Today we’re going to talk about weight training. You might be surprised to learn I don’t really enjoy weight training, at least not in the way you might think. I’ve never been a “spend hours in the gym” kind of guy. However, like all of you, I have always enjoyed the effects of training. The sense of accomplishment, the rush of endorphins, the other physiological effects of training, and of course the change in appearance always captivated me with sheer fascination.
It may also be hard to believe but it’s also no more than twenty years since I picked up my first dumbbell as a, scrawny (legitimate) 98 pound kid. Through my years of training and as a physique athlete I added more than 100 lbs to my frame at my heaviest, and through dieting and growing phases have personally gained and lost more than 1000lbs.
If you’ve ever spent any time weight training you’ve likely fallen into some of the oldest traditions. 3 sets per exercise, a rep range of 8-12 or some variation based on the simple logic of best for gaining muscle, best for toning, best for getting stronger or something of the sort. Today I’m going to share with you why I feel less is more, or at least why it’s been so right for me.
When it comes to weight training in consideration of raw muscular performance first understand your brain and efficiency of your nervous system are quite possibly the primary or most vital components. Without the ability to focus specifically on a particular movement or small group of muscles you could never achieve your best performance. Additionally the ability of the signal sent by the brain to reach it’s intended destination as quickly and efficiently as possible might be compared to the likes of travel time on an eight lane freeway with no other cars; versus being trapped in a downtown core at rush hour only to find a detour ahead.
When you first perform any movement your body recruits about 80% of the muscle fibers associated with any of the muscles required to complete that movement. As your ability to perform any movement at exactly the same level of performance declines (as you tire or become fatigued) the body boosts the nervous signal in an effort to recruit a few more muscle fibers. When you stop and take a rest and then resume this movement again the body doesn’t pick up where it left off and recruit new fibers, it actually first reactivates the fibers used previously and only recruits further new fibers when you again can’t sustain your performance. This in part is why you feel the muscle burn and soreness in the days that follow a challenging workout. A muscle contraction is a chemical reaction and the burning sensation is the accumulation of waste products but also serves another purpose, which is to give you a signal that you must stop before you reach injury or have exhausted every single muscle fiber. If we could recruit ever single muscle fiber you would literally be paralyzed upon exhaustion and be able to move. The soreness you feel in the days that follow is again a signal; a signal that the affected muscles are actually damaged and need to be repaired. As horrible as this sounds it’s exactly what we’re going for as our amazingly adaptive and efficient body quickly repairs the muscles but not as they were before instead they are made better with a slight improvement over the last repair.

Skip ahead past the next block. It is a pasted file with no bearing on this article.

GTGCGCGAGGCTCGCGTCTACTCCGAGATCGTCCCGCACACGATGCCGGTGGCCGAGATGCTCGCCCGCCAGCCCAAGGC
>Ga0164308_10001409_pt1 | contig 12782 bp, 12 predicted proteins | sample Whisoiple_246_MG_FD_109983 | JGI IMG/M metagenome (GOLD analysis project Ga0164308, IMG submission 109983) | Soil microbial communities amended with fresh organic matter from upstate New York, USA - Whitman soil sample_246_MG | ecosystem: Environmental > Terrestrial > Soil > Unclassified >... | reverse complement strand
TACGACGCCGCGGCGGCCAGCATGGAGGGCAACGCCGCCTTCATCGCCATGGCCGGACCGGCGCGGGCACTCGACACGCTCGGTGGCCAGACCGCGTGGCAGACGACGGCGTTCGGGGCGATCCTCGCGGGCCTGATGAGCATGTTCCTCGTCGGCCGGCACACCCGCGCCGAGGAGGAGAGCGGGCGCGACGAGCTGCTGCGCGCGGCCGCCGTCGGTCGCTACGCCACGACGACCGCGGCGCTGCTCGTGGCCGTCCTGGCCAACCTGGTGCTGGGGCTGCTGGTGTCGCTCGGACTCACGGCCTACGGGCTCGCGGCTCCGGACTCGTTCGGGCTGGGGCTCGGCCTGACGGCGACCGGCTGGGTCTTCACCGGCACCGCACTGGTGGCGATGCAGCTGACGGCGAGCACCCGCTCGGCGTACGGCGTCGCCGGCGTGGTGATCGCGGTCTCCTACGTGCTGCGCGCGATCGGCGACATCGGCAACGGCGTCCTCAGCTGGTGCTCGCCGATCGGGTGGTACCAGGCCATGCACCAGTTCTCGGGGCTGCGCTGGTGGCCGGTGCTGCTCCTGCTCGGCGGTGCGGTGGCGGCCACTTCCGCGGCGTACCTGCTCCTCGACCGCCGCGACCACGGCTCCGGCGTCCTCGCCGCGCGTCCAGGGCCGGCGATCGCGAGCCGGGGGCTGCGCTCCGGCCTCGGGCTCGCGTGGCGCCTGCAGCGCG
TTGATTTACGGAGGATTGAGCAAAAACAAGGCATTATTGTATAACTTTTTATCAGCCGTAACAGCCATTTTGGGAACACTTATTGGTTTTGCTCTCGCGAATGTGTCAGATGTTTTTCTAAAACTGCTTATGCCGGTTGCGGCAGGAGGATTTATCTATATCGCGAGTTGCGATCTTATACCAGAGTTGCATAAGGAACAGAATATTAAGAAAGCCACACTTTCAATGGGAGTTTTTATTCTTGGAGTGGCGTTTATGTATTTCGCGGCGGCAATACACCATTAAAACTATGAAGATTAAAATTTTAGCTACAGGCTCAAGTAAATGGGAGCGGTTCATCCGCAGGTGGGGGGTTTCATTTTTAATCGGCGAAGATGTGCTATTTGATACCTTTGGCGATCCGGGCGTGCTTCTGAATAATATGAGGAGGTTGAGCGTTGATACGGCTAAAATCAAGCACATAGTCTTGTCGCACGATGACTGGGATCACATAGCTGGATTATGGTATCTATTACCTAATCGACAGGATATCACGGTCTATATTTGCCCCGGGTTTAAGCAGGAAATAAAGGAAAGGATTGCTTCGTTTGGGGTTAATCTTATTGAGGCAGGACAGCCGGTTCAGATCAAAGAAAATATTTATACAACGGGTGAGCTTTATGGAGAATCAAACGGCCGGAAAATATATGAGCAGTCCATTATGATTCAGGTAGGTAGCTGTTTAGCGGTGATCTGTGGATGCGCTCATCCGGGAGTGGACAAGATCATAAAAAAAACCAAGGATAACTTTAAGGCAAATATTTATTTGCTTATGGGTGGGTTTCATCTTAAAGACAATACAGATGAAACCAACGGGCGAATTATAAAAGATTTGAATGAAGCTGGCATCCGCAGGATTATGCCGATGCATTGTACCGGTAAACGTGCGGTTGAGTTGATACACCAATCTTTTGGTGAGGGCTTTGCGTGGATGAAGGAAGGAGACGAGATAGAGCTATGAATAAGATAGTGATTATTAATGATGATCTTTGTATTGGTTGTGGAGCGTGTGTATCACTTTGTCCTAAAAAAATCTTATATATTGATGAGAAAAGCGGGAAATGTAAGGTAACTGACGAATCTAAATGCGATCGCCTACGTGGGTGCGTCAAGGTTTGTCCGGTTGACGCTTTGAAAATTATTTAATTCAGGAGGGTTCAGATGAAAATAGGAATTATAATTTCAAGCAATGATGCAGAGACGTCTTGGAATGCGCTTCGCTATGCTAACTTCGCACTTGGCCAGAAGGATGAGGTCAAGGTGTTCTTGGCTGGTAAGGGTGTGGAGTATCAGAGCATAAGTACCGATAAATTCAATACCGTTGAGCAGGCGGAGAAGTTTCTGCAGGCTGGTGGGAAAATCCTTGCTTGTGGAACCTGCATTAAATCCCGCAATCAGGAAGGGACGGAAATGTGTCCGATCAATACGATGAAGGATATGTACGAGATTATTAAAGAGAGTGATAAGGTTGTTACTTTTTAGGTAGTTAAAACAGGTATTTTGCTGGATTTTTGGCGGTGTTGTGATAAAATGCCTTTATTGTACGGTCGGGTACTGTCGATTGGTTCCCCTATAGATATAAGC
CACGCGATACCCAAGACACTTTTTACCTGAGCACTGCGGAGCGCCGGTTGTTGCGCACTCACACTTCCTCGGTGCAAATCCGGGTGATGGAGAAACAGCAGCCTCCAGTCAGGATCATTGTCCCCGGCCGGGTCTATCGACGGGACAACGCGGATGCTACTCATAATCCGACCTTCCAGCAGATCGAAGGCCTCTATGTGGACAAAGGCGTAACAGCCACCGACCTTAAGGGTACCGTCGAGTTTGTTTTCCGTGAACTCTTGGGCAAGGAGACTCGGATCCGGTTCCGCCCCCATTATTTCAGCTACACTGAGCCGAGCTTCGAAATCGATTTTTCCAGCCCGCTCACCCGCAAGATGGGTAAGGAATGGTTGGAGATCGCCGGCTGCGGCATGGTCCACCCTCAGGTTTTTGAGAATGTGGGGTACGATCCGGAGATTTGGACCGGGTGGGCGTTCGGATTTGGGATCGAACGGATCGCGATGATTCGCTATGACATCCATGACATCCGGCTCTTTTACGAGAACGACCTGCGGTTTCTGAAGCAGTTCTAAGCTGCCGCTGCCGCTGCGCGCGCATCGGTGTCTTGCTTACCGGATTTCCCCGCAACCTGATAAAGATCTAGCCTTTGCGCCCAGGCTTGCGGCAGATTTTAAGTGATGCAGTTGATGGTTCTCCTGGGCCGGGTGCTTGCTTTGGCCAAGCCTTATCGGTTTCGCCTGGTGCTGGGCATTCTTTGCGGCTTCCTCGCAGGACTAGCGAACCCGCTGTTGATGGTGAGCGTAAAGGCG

So here is here is my secret to training less for the best progress and adaptive response. Because the nervous system and the efficiency of the signal is the most vital component I suggest you begin each exercise with a preparation set of the exact movement you will perform at only 50-60% of the weight you intend to work with. I suggest completing only 3-5 repetitions. Because you now know even in this set we will recruit about 80% of our muscle fibers relating to that muscle group; the point is to improve the signal but not exhaust the mechanism.
Next increase your weight for your first work set; this should be the heaviest resistance you will use for that exercise on that day. In all physiological practicality completing any exercise once after a preparation set as described will yield more than enough trauma to the muscle to encourage adequate growth and adaptation, however the unknown variables are our mind and environment. If anything distracts you even in the slightest your nervous system will be compromised and you will have not have performed to your total potential. The same is true with any stir of emotion. It’s for this reason alone I feel a second set is of value.
I almost always stop at two sets because of how our mind works. Subconsciously your body knows how much work you intend to do long before you complete it. Whether it’s your intention or not if you are completing multiple sets your body will prevent you from overexerting yourself in the early sets and will ensure you can physically complete however much work you intend to do. By completing less volume the opposite is also true, your body will adapt allowing you to expend more energy in each set. So it’s entirely true when we say you can get the same results in half the time when you understand how to create greater efficiency in your training.
This is a very limited description of one of the efficiency mechanisms of weight training but I do hope it get’s you thinking. On a final note I leave you with one more item for thought, in consideration of the above you must also acknowledge that the more volume of work you complete the greater to the trauma to the fibers that are constantly being reworked. This means a longer recovery time with greater resources but the measure of adaptation or improvement doesn’t scale accordingly. After more than 20 years I can tell you definitively less is truly more.